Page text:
Tuesday, February 8, 2011

BRIEF descriptor

According to the paper, BRIEF is designed to speed up keypoint-matching. The descriptor is simple to create and compare. The trade off is the current design is variant to scale and orientation.

The descriptor is a binary string. Each bit represents a simple comparison between two points inside a 'patch'. The key-point is centered at the patch area. Bit is set to '1' if first point is of higher intensity than the other, '0' otherwise. The paper suggests different ways of selecting points. The empirical results with best recognition rates are points chosen with Gaussian distributed at the image center.

The image needs to be smoothed before comparing pixels to reduce noise.

Hamming distance is used for matching. This takes advantage of the XOR and bit-counting CPU instructions(SSE).

OpenCV Implementation

A typical BRIEF descriptor is made of 16, 32 or 64 (x8) comparisons. The patch size is 48 of length. The spatial-distribution of the comparing-pixels is defined in test-pairs.txt. Integral of the image is computed once. And subsequent comparisons are done in terms of the sum of kernel (9x9). Implying that only the KERNEL_SIZE parameter could be adjusted.

Sample (brief_match_test.cpp)

Using data-sets provided by Visual Geometry Group from Oxford, UK. The results is as expected. The paper uses the same set of data. It could tolerate small rotation but not scaling or change in perspective.
The brief_match_test uses the matches to warp the second image to match the first one(homography). It shows a differential picture by subtracting the warped image from the  first. The more the good quality matches, the better the 'difference' would look like a Canny edge image.

Sample (video_homography.cpp)

This sample makes use of FAST detector, BRIEF descriptor and BruteForce (Hamming distance) matching to correlate Key-Points between video frames. Tested with video clips. It is able to track larger movements  if the camera zooms in to an object, or in cases where the camera pan while the objects stays relatively stationary. By default, it is not able to correlate the points on the car moving in the road-side camera. The tracks does show up after disabling the match_mask to drawMatchesRelative(). A new homography matrix is computed from the matches of every new frame. The match_mask makes up the keyPoints that fits the transform. But since there is no perspective-change from the fixed road-side camera, the mask becomes over-constraint.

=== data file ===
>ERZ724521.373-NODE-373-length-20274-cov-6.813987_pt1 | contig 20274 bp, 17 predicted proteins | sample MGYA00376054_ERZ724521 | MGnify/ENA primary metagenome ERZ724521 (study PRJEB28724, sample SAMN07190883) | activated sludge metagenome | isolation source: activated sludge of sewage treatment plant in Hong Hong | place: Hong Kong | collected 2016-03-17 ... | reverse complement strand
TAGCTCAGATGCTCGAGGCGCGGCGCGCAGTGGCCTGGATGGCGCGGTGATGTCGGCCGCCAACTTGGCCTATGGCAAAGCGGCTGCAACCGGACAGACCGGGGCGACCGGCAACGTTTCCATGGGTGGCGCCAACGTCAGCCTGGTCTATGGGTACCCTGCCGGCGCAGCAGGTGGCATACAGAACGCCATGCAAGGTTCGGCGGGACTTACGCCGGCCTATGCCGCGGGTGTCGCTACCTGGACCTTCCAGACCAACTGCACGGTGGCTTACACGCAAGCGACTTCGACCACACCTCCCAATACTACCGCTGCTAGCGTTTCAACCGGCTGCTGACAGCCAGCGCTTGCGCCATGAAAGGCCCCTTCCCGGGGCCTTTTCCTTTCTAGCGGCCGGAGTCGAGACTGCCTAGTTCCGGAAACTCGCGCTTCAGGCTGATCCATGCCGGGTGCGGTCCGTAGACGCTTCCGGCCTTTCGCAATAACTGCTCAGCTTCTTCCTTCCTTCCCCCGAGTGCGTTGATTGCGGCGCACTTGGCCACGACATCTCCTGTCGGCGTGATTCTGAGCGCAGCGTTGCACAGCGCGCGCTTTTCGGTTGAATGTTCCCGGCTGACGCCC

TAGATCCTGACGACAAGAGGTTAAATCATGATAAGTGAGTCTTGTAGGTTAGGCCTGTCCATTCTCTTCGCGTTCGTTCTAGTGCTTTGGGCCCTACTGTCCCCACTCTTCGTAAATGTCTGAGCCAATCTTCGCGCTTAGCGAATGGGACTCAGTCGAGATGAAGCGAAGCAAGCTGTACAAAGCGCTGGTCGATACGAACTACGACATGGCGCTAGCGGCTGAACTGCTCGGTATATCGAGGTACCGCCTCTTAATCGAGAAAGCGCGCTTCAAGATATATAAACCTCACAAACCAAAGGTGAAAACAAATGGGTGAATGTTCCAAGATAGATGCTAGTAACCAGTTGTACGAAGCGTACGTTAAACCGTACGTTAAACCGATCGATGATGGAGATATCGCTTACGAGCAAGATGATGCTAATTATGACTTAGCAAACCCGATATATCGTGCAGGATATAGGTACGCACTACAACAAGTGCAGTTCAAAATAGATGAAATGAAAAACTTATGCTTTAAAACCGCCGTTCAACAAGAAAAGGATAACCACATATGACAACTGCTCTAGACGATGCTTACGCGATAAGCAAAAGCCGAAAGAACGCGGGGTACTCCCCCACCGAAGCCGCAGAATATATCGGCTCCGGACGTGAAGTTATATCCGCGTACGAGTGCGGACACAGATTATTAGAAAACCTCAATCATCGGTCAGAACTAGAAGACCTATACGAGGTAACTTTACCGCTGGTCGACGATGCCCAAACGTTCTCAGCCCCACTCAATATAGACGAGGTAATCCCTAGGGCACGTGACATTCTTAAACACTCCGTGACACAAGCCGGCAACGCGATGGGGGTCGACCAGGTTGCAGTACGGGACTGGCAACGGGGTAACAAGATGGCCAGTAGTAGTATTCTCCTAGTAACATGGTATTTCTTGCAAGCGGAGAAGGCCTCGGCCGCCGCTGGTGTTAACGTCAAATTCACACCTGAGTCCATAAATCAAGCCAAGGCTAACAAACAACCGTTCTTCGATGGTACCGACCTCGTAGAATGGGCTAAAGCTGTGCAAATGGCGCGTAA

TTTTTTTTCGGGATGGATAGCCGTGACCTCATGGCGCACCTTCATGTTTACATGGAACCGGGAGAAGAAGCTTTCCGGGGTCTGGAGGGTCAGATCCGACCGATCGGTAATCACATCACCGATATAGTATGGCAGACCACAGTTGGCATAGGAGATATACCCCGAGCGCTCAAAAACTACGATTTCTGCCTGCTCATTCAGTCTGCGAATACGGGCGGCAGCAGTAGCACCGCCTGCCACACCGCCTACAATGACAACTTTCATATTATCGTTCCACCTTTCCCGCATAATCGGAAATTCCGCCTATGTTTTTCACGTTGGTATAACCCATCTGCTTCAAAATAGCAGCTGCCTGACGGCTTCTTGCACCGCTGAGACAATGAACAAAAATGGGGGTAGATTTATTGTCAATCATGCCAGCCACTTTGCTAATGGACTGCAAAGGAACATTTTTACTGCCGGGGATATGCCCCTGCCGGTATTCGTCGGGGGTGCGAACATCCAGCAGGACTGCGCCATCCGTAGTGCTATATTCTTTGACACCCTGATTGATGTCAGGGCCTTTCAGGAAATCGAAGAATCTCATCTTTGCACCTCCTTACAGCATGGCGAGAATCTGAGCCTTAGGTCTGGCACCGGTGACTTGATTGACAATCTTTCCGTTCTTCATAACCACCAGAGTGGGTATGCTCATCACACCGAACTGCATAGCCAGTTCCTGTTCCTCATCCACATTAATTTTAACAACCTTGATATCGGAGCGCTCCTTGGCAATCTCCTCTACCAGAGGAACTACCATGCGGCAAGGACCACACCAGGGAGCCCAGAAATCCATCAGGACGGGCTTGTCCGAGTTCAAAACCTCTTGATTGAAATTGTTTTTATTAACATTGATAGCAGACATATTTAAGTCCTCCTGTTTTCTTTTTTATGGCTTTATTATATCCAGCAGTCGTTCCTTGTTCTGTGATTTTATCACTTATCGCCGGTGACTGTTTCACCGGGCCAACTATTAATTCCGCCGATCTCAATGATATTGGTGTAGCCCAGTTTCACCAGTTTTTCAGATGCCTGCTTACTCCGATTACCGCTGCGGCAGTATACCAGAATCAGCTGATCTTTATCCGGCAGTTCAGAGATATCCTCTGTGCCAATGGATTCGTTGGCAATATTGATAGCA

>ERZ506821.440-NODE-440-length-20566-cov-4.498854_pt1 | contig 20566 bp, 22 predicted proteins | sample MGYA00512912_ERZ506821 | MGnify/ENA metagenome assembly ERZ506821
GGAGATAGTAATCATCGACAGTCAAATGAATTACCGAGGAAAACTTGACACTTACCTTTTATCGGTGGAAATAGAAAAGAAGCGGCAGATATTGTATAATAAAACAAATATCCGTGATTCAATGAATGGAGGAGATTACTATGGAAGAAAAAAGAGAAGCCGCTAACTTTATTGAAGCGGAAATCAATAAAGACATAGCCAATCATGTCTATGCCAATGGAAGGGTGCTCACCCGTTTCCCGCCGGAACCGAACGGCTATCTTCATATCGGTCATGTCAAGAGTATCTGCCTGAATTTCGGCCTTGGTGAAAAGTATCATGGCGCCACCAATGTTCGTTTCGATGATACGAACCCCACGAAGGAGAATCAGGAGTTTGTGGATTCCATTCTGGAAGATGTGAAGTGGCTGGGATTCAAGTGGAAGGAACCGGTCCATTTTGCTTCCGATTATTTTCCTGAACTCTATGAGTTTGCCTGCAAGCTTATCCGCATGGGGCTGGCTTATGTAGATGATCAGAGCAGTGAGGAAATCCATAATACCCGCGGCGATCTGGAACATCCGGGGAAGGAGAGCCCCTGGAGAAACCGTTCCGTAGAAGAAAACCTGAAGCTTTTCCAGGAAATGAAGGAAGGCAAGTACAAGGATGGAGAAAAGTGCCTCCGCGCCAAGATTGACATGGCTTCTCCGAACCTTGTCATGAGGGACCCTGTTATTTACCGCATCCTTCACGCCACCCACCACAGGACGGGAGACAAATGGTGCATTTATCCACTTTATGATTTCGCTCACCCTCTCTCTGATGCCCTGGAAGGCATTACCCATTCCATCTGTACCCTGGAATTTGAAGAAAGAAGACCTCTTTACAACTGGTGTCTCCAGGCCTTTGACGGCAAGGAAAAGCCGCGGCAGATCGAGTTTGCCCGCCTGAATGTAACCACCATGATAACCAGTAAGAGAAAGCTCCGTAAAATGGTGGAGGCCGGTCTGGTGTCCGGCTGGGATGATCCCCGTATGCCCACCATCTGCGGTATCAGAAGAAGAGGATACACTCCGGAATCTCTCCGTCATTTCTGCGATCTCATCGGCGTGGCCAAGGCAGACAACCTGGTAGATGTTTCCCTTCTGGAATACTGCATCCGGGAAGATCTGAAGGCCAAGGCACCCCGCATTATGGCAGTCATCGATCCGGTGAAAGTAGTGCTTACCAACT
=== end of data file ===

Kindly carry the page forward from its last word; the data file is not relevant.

The sample introduces a OpenCV class GridAdaptedFeatureDetector. Caller specifies an arbitrary grid size (default 4x4) and maximum feature points. The detection process would divide the max feature points among the grid cells. The grid spreads the feature points around the frame area. The per-cell max-feature-points selects the strongest feature points - highest 'response' value from the KeyPoint class.

The sample uses a technique to track only the points that appear in previous frames. This makes sense because a new scene would cut in and the old points becomes irrelevant. It does that by back-projecting the key points of the current frame with the previous perspective-transform matrix H. The back-projection is done by  applying the inverse of H.  A 2D mask is created with cv::windowedMatchingMask(). The mask elements would be set to 1 if the back-projected location is within a certain distance from a KeyPoint of the reference frame. The reference frame could be last frame or a user selected frame.

The homography matrix also resets itself to Identity Matrix if too few points between the reference (previous) frame and the current frame can be fit with the newly homography matrix.

BRIEF: Binary Robust Independent Elementary Features, Calonder et al.

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